Florent Becker florent.becker at
Mon May 4 08:35:25 EDT 2009

 > Hi Everyone.

Hi Daniel, after having worked a fair bit with camp's theory, I  
appreciate your initiative to make
up some new notations. However, I have a big problem with your  
proposal, which is that your operators all have connotations for  
mathematicians which are the wrong ones. Hence, i'd advise choosing  
other ascii notations.

 >1) The first one I already discussed with Mannix and Ian, but I  
 >it for the benefit of other list members:

 >Mannix proposed an operator for moving a patch over another. I propose
 >using the "/" opertor. So that "P/Q" is read "P over Q" and is the
 >action of moving patch P over patch Q:
 >           P
 >     +------------->
 >     |
 >   Q |
 >      |
 >     V
 >     +------------->
 >          P/Q

(sorry if i butchered the ascii art)

Please use another ascii notation for this, such that it doesn't get  
read "P divided by Q".
I'd suggest P\Q, which looks a bit like exponentiation, see later why  
i think it should. Even if I like the idea of having a notation for  
this operation, I still think that commutation should be the primary  
operation, see the end of this mail for why.

 > 2) This one is new: I propose using ">" to denote patch  
composition. So
 > that "X > Y" is read as "X then Y". The ">" is intended to look  
like an
 > arrow, so it indicates direction.

I think that this operation is so common that it should be denoted by  
juxtaposition. Otherwise,
use '.' or ':' or '+' . In any case, not something that reads "greater  
than", especially since dependencies are a partial order on patches.

 >3) Mannix proposed using "-P" to denote the inverse of patch P. On top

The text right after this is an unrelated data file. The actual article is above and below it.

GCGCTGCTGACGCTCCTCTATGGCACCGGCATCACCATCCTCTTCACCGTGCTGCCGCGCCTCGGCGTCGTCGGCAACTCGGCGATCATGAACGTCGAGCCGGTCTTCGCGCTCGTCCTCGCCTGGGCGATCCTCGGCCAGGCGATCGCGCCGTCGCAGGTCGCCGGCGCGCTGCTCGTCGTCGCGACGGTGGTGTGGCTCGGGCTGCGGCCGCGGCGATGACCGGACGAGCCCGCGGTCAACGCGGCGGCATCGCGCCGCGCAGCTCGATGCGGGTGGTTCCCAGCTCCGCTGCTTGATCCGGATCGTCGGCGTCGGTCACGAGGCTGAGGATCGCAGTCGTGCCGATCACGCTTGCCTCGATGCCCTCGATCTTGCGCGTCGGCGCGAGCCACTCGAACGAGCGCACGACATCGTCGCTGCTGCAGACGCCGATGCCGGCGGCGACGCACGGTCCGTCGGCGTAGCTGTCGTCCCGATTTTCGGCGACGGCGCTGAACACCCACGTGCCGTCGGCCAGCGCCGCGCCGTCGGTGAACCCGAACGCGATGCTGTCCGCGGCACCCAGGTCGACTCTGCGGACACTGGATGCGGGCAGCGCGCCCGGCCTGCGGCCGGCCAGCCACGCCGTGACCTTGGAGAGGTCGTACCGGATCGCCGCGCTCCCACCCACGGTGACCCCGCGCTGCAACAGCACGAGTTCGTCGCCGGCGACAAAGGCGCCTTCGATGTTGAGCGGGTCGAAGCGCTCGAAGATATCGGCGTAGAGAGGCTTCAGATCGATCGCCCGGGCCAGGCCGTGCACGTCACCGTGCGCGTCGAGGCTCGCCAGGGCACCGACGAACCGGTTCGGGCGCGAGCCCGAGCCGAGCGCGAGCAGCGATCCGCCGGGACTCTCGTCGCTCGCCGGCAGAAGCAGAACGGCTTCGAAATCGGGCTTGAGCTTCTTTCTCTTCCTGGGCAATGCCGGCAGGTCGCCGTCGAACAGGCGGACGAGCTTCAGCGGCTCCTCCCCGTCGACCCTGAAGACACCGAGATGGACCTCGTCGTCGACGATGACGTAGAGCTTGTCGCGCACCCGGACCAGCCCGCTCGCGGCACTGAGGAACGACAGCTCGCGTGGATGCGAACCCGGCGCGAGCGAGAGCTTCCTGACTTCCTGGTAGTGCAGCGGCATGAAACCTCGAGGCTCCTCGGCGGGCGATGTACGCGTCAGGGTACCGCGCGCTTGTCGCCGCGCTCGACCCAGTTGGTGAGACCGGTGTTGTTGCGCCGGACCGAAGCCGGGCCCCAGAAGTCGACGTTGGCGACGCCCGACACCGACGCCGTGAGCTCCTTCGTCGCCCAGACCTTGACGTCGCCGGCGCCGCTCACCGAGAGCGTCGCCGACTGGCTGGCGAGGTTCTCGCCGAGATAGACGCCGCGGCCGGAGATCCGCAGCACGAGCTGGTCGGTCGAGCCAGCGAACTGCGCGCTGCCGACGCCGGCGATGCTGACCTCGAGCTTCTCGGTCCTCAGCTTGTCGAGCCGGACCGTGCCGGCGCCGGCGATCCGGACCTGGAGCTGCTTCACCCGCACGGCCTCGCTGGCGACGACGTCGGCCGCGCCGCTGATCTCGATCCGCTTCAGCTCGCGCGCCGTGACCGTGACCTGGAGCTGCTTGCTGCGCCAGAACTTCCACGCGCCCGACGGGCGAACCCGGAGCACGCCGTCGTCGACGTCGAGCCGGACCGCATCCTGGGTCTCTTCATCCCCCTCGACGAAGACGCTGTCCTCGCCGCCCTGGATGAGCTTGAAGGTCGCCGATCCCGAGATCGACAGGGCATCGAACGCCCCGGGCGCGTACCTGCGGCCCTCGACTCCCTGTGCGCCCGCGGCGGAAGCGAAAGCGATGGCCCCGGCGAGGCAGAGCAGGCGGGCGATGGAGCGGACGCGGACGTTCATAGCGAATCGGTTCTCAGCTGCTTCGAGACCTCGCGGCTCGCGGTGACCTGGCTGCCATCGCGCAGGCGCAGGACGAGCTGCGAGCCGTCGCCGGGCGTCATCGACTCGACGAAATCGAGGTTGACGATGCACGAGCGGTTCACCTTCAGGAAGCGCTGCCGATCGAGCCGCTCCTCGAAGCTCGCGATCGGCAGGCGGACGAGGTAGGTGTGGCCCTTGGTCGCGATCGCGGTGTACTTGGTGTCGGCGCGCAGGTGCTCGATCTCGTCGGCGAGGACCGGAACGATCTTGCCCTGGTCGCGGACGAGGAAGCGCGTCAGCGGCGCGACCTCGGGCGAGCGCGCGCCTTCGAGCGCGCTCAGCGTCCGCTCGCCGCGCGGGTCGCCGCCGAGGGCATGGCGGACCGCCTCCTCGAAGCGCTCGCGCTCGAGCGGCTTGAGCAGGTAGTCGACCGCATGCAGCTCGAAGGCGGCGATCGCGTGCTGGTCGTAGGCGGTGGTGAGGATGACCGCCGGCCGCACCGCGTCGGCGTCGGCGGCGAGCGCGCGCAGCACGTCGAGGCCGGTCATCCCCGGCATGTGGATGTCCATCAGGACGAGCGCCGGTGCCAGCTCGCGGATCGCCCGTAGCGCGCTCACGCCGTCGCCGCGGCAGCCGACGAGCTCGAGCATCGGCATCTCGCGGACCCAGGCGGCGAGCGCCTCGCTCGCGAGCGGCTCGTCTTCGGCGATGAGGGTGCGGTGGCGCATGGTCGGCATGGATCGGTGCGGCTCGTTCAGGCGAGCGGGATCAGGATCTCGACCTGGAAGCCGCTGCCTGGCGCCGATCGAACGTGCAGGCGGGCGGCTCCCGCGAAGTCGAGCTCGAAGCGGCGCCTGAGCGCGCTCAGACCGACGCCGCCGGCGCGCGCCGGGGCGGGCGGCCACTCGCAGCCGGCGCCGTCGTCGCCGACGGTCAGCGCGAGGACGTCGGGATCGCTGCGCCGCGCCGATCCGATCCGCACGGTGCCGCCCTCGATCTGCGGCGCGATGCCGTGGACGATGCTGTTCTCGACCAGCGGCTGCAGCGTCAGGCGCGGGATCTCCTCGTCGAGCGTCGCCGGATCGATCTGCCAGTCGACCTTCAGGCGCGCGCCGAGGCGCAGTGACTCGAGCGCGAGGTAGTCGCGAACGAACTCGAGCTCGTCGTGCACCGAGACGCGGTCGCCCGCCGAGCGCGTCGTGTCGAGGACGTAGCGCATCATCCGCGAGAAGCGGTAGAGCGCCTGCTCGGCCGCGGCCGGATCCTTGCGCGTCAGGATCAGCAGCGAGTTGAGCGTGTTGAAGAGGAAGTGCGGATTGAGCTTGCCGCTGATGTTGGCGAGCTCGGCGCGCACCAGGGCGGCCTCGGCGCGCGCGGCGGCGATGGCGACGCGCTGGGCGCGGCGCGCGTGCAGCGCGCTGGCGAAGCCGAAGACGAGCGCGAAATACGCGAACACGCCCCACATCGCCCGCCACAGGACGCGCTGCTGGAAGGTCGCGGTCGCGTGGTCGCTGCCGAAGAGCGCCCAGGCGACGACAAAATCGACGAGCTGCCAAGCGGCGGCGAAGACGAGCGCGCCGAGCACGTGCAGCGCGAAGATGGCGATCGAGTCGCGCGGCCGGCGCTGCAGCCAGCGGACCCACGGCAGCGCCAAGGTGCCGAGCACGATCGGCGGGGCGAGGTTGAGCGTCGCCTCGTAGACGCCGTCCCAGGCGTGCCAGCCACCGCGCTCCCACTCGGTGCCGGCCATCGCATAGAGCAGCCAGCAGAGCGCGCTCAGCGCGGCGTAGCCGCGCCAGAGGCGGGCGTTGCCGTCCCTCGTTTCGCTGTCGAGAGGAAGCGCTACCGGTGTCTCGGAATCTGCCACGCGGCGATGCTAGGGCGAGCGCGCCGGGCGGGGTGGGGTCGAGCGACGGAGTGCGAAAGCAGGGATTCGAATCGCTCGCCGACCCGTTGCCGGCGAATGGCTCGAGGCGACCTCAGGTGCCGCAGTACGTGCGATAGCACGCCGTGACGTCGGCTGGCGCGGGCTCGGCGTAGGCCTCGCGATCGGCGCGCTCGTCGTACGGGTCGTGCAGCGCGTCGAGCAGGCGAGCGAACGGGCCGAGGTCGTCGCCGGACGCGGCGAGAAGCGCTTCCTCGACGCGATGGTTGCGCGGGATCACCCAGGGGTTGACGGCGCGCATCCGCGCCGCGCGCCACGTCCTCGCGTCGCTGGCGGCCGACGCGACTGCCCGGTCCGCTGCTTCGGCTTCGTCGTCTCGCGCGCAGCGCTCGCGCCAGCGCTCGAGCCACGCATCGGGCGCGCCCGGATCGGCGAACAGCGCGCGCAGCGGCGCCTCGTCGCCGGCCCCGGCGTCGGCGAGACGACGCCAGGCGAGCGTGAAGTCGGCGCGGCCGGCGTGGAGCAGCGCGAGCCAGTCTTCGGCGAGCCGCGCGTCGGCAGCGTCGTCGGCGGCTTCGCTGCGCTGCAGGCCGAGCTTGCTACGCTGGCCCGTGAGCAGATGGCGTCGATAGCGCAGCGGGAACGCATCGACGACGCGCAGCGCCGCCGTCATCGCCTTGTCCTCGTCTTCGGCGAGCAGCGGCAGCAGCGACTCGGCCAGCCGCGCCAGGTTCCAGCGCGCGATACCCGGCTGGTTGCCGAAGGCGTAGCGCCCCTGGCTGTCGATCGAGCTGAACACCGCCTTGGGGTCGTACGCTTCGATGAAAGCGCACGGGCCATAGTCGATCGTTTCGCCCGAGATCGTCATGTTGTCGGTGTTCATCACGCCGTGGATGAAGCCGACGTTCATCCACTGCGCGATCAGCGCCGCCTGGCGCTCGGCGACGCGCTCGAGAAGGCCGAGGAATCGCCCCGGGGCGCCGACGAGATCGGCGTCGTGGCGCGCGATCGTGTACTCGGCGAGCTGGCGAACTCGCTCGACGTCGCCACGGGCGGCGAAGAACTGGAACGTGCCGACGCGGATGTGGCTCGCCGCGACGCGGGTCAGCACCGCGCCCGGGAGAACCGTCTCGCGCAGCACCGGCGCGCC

>of that, I propose using the number "0 to denote the empty patch.

I'd suggest keeping either an additive syntax or a multiplicative  
syntax that is :
-either patch composition is +, inverse is - and 0 is the empty patch/ 
-or patch composition is . (or juxtaposition), inverse is ^ (or ^{-1}  
in latex) and 1 (or id) is the empty patch/sequence

I'd advocate the second one:
- Using + for a non-commutative operation is a big no-no
- Using . or juxtaposition for sequence is lighter in notation
- It looks very much like function composition, which is what is  
really happening (except that we can only manipulate representations  
of functions).
-It's also the notation of category theory, of which patches are an  
instances, with objects being the "repository states" and morphisms  
the patches.

The properties become:

A) Basic properties:

- P.1 = 1.P = P

- P.P^ = 1

- (P.Q)^  = Q^.P^

This looks similar to the traditional use of "." and "^" in algebra,  
in non-commutative groups, and in category theory.

B) "Quasi-associative" property:  R / (X > Y) = (R / X) / Y

R\(X.Y) = (R\X)\Y

\ looks a bit like exponentiation, which makes this law natural. (it  
is the same as p^(q.r) = (p^q)^r in algebra).

C) Merging:  P > Q/P = Q > P/Q

P.(Q\P) = Q.(P\Q)

Note:  I like commutation as the primary operation because it makes  
sense from an algebraic/topologic point of view. Picture the  
repository states as dots, patches as arrows between the dots, as you  
do in the ascii diagrams. Then you can represent the commutation:  
<P,Q> <~> <Q',P'> (or equivalently Q = Q'\P and P' = P\Q') as the  
patch sequence (commute(P,Q)=Q^.P^.Q'.P') so that PQ.commute(PQ) =  
Q'P'. This way, the sequence commute(PQ) is going around the square  
whose sides are P, Q, P', Q', in the counterclockwise direction. So we  
can say that this square is "full" if P and Q commute into Q' and  
P' (ie, there is a small surface between the four patches). Then two  
longer sequences are the same modulo commutation if you can deform one  
into the other without leaving the surface defined by all the  
commutation squares. This is called being homolog in topology, and it  
could be a very useful tool.

Sorry to bike-shed, but a good notation is very important.


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